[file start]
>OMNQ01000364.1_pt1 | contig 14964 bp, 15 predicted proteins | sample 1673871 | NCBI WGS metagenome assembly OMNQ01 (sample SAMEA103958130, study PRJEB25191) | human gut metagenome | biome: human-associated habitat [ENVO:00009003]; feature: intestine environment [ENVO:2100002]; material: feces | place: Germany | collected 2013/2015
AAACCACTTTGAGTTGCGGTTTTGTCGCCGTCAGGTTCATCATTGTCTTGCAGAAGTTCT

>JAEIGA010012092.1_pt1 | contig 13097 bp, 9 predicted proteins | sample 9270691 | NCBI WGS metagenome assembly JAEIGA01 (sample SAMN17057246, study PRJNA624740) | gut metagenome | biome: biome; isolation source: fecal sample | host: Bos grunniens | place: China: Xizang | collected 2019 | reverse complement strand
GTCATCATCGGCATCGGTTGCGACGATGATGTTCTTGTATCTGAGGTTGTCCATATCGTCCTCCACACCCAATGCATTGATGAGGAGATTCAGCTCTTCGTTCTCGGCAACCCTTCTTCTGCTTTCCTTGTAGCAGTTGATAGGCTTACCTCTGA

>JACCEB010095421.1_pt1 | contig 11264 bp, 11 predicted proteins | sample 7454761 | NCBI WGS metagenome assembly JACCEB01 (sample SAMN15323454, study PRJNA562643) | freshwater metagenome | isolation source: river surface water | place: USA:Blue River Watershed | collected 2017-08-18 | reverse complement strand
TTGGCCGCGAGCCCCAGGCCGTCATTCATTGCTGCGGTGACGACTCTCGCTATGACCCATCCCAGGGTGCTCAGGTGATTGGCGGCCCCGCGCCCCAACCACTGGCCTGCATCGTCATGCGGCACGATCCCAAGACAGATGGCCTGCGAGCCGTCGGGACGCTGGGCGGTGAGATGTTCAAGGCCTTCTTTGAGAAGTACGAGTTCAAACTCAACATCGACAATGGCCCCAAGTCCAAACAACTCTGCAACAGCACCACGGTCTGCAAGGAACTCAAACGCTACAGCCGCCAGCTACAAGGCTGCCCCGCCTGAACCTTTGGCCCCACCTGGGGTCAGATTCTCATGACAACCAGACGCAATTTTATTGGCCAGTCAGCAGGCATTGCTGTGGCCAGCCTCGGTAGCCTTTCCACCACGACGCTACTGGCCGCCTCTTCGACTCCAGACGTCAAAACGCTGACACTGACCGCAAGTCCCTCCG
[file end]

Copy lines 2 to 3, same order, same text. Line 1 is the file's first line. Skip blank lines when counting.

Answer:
AAACCACTTTGAGTTGCGGTTTTGTCGCCGTCAGGTTCATCATTGTCTTGCAGAAGTTCT

>JAEIGA010012092.1_pt1 | contig 13097 bp, 9 predicted proteins | sample 9270691 | NCBI WGS metagenome assembly JAEIGA01 (sample SAMN17057246, study PRJNA624740) | gut metagenome | biome: biome; isolation source: fecal sample | host: Bos grunniens | place: China: Xizang | collected 2019 | reverse complement strand